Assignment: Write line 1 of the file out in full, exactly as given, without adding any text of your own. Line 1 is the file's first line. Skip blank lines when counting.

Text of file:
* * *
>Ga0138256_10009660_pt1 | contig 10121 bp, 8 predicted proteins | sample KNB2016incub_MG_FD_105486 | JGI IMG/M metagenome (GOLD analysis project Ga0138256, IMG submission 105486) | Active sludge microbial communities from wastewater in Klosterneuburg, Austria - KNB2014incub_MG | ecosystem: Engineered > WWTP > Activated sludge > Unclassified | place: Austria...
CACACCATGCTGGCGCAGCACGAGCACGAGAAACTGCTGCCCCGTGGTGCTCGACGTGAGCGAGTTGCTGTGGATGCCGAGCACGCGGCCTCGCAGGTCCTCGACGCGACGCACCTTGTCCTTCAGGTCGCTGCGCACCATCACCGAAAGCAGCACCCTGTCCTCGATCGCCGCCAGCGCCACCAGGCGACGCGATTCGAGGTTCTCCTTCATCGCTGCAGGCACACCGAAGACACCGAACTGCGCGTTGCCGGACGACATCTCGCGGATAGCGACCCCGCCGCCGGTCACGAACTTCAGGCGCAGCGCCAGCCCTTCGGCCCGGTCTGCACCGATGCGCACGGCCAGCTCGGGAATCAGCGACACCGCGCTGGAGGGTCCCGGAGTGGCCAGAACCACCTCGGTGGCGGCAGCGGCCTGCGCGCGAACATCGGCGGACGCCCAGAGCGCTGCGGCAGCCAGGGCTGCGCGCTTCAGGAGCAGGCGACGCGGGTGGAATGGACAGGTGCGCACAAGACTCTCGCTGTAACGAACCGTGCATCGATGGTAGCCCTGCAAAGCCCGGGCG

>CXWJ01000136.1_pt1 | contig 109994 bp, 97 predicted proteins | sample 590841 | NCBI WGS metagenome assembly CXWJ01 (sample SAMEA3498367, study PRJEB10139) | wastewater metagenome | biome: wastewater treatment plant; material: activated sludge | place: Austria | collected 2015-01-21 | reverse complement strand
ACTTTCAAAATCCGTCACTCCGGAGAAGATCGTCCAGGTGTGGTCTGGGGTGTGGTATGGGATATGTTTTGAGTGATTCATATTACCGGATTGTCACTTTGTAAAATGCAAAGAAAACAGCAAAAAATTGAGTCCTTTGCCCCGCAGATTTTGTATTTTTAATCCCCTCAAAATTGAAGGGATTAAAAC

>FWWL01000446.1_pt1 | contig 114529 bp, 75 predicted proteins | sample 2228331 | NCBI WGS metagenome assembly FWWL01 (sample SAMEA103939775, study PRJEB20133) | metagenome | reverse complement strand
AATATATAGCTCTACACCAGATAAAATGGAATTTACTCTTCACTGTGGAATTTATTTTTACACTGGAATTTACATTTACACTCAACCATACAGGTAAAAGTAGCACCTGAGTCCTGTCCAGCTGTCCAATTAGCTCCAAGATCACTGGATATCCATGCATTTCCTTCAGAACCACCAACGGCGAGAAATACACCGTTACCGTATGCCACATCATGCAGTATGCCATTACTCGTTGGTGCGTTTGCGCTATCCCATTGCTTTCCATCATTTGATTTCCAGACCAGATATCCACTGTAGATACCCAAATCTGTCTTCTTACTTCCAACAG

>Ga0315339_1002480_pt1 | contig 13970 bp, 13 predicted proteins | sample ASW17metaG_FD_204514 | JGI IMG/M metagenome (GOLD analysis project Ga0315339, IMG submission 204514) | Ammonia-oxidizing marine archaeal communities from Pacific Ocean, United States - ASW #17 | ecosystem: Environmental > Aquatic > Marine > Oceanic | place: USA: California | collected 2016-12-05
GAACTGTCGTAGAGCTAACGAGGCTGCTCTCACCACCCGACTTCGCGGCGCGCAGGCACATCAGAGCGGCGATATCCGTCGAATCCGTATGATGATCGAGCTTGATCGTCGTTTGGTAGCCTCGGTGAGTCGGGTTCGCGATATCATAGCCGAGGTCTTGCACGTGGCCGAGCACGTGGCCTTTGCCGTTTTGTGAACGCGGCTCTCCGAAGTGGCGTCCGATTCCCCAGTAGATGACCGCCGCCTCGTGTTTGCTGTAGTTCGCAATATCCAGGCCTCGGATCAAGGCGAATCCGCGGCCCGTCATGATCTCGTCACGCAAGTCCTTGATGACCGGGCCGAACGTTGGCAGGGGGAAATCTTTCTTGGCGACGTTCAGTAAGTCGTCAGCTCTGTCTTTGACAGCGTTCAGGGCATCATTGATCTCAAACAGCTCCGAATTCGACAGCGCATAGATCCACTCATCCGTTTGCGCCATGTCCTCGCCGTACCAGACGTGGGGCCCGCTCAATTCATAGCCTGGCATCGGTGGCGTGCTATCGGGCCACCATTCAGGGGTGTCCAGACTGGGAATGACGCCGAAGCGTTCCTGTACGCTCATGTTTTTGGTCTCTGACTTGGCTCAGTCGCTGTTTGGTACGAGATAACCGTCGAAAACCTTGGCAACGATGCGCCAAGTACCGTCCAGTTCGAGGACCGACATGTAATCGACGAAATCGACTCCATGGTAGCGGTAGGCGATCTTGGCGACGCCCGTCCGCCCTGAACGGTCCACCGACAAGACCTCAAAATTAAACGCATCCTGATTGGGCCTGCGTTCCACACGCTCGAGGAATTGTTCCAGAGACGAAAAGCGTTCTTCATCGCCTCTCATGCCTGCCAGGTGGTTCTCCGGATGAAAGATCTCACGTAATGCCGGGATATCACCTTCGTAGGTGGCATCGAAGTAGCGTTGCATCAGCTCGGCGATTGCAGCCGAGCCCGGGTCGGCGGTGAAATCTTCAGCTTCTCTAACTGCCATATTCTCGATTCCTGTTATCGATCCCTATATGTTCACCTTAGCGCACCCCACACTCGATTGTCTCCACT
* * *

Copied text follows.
>Ga0138256_10009660_pt1 | contig 10121 bp, 8 predicted proteins | sample KNB2016incub_MG_FD_105486 | JGI IMG/M metagenome (GOLD analysis project Ga0138256, IMG submission 105486) | Active sludge microbial communities from wastewater in Klosterneuburg, Austria - KNB2014incub_MG | ecosystem: Engineered > WWTP > Activated sludge > Unclassified | place: Austria...